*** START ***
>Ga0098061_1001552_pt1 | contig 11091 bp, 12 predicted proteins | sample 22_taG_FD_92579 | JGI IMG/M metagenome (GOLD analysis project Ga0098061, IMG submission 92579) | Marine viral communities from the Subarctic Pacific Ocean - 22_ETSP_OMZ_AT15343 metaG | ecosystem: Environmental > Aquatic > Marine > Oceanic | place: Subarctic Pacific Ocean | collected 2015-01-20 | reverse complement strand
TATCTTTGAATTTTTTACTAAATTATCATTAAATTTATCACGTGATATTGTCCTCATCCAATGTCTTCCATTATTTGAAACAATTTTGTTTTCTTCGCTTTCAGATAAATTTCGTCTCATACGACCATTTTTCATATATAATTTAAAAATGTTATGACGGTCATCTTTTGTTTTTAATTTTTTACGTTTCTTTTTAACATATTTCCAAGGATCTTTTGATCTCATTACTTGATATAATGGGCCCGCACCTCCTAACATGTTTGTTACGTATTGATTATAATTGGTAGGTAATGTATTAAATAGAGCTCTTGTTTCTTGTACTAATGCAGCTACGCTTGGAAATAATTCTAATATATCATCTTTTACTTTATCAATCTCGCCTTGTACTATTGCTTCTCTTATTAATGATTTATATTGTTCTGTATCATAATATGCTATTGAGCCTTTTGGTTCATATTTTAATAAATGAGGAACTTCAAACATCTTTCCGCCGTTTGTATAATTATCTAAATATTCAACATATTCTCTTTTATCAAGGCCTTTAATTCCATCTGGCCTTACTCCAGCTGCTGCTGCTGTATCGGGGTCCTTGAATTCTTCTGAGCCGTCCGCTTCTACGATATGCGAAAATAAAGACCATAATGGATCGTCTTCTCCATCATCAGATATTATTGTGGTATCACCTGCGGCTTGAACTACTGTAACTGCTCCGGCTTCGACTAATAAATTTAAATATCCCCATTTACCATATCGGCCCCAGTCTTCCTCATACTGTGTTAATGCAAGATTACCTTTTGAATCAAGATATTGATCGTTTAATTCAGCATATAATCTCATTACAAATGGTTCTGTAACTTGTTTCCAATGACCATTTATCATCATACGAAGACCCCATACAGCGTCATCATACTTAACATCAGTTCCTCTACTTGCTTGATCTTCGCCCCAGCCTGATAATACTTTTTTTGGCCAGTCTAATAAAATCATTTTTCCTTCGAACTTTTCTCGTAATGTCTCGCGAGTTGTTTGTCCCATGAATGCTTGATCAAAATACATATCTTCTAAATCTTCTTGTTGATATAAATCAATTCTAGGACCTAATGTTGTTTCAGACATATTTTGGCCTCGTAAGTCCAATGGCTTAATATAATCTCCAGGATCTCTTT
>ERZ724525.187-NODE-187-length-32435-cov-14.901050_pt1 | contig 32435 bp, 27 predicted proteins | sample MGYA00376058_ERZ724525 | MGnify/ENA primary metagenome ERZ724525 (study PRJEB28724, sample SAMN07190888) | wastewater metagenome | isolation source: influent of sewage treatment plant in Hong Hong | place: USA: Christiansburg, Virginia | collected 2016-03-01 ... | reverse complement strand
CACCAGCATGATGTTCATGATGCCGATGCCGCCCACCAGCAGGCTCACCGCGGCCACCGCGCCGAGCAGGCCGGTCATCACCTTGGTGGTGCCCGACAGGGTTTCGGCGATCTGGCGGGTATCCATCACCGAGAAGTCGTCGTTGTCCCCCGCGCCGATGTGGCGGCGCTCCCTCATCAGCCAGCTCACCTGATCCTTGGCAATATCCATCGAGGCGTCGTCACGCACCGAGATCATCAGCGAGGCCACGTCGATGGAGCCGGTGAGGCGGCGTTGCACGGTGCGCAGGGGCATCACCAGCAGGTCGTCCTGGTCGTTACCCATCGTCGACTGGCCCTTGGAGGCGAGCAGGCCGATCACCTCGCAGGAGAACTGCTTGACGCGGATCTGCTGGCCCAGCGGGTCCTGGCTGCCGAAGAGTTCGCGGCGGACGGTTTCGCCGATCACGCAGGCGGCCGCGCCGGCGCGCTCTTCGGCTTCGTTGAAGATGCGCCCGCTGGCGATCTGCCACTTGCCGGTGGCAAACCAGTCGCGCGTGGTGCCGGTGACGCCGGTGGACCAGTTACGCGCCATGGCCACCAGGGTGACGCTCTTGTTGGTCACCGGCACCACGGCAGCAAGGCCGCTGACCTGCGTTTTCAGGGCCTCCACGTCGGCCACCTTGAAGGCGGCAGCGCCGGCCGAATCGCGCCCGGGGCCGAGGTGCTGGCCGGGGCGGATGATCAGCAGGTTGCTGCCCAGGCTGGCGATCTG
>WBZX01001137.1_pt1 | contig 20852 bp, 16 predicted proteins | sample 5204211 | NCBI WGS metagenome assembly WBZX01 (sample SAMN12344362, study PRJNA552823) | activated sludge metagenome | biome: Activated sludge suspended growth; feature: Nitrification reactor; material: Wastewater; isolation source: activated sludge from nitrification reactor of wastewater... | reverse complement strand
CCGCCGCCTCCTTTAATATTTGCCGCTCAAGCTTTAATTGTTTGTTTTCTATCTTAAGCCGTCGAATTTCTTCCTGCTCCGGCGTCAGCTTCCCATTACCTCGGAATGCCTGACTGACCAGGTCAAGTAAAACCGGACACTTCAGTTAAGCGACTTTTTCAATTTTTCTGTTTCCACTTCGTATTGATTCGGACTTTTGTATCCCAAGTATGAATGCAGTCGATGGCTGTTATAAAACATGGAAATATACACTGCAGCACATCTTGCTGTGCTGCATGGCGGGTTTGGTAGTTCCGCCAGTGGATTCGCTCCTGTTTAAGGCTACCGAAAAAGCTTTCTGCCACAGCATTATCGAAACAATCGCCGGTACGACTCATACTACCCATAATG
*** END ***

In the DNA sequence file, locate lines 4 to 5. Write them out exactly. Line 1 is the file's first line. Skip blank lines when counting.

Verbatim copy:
CACCAGCATGATGTTCATGATGCCGATGCCGCCCACCAGCAGGCTCACCGCGGCCACCGCGCCGAGCAGGCCGGTCATCACCTTGGTGGTGCCCGACAGGGTTTCGGCGATCTGGCGGGTATCCATCACCGAGAAGTCGTCGTTGTCCCCCGCGCCGATGTGGCGGCGCTCCCTCATCAGCCAGCTCACCTGATCCTTGGCAATATCCATCGAGGCGTCGTCACGCACCGAGATCATCAGCGAGGCCACGTCGATGGAGCCGGTGAGGCGGCGTTGCACGGTGCGCAGGGGCATCACCAGCAGGTCGTCCTGGTCGTTACCCATCGTCGACTGGCCCTTGGAGGCGAGCAGGCCGATCACCTCGCAGGAGAACTGCTTGACGCGGATCTGCTGGCCCAGCGGGTCCTGGCTGCCGAAGAGTTCGCGGCGGACGGTTTCGCCGATCACGCAGGCGGCCGCGCCGGCGCGCTCTTCGGCTTCGTTGAAGATGCGCCCGCTGGCGATCTGCCACTTGCCGGTGGCAAACCAGTCGCGCGTGGTGCCGGTGACGCCGGTGGACCAGTTACGCGCCATGGCCACCAGGGTGACGCTCTTGTTGGTCACCGGCACCACGGCAGCAAGGCCGCTGACCTGCGTTTTCAGGGCCTCCACGTCGGCCACCTTGAAGGCGGCAGCGCCGGCCGAATCGCGCCCGGGGCCGAGGTGCTGGCCGGGGCGGATGATCAGCAGGTTGCTGCCCAGGCTGGCGATCTG
>WBZX01001137.1_pt1 | contig 20852 bp, 16 predicted proteins | sample 5204211 | NCBI WGS metagenome assembly WBZX01 (sample SAMN12344362, study PRJNA552823) | activated sludge metagenome | biome: Activated sludge suspended growth; feature: Nitrification reactor; material: Wastewater; isolation source: activated sludge from nitrification reactor of wastewater... | reverse complement strand